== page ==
Coca-Cola Co., the world’s largest soft-drink maker, reported fourth-quarter profit that fell less than analysts estimated after lowering expenses through cutting jobs and adding technology to track sales.
The shares jumped 3 percent in early trading after Coca-Cola reported earnings of 64 cents a share, excluding a writedown tied to its distribution business. That beat the 61-cent average of analysts’ estimates compiled by Bloomberg. The volume of drinks sold globally rose 4 percent, the Atlanta-based company said today in a statement.
Coca-Cola cut costs across all areas of business to counter falling demand for soft drinks in North America, its largest market. The stronger dollar reduced operating profit by 9 percent in the quarter. Chief Executive Officer Muhtar Kent reiterated his goal to save $500 million a year by the end of 2011.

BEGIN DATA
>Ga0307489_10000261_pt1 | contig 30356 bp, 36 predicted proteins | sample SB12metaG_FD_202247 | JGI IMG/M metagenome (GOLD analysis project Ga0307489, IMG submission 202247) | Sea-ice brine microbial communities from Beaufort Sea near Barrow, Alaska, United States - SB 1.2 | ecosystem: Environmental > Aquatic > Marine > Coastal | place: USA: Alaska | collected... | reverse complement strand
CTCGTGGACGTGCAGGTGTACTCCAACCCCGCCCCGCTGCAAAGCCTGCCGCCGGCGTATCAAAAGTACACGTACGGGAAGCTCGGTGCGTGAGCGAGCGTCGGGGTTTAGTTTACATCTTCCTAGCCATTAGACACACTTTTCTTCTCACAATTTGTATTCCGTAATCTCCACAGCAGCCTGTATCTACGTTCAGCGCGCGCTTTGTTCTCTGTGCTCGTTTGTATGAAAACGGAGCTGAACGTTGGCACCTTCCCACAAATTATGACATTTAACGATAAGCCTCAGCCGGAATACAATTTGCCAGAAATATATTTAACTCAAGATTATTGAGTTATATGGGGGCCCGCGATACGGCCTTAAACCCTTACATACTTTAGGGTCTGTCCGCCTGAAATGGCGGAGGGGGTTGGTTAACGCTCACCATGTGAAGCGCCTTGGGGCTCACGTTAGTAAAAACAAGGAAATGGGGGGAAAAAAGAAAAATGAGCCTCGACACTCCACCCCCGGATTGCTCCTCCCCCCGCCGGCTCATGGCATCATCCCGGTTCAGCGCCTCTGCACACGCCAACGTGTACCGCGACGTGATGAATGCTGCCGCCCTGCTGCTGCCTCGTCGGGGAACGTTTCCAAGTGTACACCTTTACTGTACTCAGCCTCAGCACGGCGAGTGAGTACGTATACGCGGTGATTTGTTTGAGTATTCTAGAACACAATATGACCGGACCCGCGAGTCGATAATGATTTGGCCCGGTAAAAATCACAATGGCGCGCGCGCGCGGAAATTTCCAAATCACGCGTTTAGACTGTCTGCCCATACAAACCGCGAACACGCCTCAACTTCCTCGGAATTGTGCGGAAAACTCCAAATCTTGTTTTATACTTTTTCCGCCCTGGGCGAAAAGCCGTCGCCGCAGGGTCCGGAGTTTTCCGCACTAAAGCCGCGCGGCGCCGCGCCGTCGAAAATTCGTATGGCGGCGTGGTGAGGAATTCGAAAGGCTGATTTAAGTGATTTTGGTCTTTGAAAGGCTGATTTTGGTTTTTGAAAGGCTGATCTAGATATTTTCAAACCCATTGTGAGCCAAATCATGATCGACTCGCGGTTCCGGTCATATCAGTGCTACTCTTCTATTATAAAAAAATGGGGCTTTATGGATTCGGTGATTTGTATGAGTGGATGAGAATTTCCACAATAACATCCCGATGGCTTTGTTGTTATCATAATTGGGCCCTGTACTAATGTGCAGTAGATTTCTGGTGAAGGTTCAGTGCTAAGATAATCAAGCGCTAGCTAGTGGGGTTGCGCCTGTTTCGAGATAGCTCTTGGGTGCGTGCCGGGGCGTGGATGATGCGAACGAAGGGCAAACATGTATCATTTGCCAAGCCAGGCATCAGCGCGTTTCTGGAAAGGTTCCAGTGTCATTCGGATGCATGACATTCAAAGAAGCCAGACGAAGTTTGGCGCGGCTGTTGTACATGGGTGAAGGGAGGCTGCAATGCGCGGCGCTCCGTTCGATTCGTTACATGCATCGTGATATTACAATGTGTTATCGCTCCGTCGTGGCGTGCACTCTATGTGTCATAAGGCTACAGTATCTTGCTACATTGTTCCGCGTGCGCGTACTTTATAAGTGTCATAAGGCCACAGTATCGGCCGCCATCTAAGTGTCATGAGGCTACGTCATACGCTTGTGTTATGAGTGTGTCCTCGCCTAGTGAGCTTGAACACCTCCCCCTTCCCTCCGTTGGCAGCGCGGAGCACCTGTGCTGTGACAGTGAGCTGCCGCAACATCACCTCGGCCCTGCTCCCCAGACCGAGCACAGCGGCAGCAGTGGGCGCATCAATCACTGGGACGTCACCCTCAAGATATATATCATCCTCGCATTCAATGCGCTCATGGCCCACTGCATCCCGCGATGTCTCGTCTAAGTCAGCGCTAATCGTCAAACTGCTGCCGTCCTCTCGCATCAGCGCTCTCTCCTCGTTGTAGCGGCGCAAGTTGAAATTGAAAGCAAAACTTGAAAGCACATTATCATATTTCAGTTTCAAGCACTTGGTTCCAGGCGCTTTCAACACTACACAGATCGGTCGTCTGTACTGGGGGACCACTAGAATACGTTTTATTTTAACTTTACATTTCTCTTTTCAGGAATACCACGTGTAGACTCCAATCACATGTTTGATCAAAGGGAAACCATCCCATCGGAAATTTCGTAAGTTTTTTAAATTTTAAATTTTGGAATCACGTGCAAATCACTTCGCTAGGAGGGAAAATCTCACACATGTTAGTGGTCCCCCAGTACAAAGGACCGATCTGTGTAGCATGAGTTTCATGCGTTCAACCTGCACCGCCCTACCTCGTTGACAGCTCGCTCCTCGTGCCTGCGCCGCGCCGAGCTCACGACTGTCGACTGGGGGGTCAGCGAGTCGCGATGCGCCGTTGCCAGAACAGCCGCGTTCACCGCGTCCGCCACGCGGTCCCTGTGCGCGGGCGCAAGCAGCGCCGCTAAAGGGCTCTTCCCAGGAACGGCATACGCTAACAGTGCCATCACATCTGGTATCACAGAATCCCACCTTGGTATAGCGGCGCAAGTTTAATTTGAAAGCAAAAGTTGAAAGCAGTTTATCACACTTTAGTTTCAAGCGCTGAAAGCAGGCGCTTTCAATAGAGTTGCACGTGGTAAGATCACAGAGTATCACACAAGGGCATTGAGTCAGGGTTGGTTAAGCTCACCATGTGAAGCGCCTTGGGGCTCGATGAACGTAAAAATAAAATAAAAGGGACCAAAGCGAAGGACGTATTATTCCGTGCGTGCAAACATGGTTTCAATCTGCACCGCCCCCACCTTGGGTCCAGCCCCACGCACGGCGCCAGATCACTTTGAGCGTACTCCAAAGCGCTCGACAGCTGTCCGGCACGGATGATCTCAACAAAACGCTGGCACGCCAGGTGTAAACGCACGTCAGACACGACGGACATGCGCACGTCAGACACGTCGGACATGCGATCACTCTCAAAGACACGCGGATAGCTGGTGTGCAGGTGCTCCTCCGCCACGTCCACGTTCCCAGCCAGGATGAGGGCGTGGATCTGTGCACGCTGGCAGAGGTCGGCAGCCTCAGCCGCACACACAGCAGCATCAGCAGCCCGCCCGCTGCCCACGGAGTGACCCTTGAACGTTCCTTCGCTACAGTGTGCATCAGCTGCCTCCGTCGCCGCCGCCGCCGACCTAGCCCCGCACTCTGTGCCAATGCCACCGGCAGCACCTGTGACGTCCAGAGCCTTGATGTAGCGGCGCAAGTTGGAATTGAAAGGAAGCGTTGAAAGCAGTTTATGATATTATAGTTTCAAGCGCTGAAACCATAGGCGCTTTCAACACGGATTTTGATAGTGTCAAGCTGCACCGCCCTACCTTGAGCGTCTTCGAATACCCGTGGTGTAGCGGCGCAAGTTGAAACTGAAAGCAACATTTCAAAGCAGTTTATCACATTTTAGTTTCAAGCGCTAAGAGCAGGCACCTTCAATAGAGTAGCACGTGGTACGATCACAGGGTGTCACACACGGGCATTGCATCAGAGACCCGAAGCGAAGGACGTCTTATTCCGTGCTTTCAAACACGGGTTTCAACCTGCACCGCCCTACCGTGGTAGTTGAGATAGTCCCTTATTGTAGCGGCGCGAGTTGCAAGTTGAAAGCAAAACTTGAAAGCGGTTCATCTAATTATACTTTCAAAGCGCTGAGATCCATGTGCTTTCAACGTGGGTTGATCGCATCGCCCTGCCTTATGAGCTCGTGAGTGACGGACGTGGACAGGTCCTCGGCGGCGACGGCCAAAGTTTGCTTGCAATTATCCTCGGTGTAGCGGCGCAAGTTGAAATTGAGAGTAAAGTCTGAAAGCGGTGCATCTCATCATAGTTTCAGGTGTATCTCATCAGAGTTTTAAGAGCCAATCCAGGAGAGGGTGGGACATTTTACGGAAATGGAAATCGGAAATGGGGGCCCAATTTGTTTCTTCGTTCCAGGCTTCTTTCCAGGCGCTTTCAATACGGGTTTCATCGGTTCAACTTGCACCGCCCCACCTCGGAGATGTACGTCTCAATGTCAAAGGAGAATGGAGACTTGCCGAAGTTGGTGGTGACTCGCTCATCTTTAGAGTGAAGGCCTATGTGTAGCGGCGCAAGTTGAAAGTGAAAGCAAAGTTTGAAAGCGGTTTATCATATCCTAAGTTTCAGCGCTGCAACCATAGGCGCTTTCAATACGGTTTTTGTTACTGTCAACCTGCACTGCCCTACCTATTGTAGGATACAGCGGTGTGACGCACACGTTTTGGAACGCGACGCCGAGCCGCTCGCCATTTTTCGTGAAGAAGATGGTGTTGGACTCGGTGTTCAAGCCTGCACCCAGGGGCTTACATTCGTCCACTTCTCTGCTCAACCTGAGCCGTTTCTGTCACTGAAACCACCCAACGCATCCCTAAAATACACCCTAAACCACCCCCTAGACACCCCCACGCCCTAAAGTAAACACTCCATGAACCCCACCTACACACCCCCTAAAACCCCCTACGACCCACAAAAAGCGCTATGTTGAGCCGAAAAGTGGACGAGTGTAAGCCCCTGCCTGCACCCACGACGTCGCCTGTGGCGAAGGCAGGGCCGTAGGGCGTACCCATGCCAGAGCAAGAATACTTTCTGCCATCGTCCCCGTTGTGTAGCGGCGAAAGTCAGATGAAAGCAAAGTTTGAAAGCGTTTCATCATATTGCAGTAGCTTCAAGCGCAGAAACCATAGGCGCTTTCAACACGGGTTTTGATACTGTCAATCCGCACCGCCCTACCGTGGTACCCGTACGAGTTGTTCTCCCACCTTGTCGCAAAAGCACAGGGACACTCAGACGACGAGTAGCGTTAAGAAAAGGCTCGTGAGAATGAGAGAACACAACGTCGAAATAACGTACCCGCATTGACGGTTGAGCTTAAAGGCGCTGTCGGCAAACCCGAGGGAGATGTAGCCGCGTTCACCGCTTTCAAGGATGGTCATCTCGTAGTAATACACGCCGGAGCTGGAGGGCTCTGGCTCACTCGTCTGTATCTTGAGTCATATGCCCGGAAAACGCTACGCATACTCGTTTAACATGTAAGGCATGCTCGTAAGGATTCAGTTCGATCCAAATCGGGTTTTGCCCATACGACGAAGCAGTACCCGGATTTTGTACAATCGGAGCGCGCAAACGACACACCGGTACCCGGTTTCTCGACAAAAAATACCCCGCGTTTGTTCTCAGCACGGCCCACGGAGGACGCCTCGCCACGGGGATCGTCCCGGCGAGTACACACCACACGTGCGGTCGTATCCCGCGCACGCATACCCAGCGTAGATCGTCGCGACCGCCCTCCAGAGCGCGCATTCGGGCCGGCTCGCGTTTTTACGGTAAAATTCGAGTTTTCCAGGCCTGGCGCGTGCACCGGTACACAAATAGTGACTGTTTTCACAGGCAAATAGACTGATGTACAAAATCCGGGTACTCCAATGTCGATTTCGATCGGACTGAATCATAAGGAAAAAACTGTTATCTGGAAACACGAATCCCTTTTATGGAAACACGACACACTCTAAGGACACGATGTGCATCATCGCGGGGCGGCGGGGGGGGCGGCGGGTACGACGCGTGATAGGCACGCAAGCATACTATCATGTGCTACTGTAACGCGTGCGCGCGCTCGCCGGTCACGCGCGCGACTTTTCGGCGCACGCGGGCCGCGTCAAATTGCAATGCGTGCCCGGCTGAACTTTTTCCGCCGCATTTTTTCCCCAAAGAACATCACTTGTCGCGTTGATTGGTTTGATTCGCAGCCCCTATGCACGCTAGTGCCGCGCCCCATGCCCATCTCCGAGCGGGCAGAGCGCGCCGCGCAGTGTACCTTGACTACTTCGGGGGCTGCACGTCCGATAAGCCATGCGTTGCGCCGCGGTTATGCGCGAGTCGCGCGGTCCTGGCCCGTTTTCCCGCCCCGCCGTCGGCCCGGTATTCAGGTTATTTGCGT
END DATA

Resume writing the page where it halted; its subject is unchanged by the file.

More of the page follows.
“They’ve been very focused on taking costs out now that they have a strong product portfolio,” Erin Smith, an analyst with Argus Research in New York, said in an interview.
Net income dropped to $995 million, or 43 cents a share, from $1.21 billion, or 52 cents, a year earlier after Coca-Cola’s largest distributor wrote down the value of its North American business. Revenue fell to $7.13 billion. Analysts predicted sales of $7.58 billion, on average, according to data compiled by Bloomberg.
Distributor Coca-Cola Enterprises reported a fourth-quarter loss yesterday after market conditions and the company’s falling stock price led to a $2.3 billion writedown. Its shares rose 9.6 percent to $13.10 after profit excluding the writedown exceeded analysts’ estimates.
Coca-Cola, which owns 35 percent of the distributor, advanced $1.23 to $42.50 in trading before U.S. exchanges opened. The shares climbed or 1.5 percent, to $41.27 yesterday on the New York Stock Exchange. The stock declined 8.8 percent this year before today, compared with a 7.6 percent drop for PepsiCo Inc., the world’s No. 2 soda maker. PepsiCo reports results tomorrow.
The cost cutting won’t affect marketing spending this year, Coca-Cola Chief Marketing Officer Joe Tripodi said Jan. 21. The company will raise spending across all of its brands, he said, declining to provide financial details.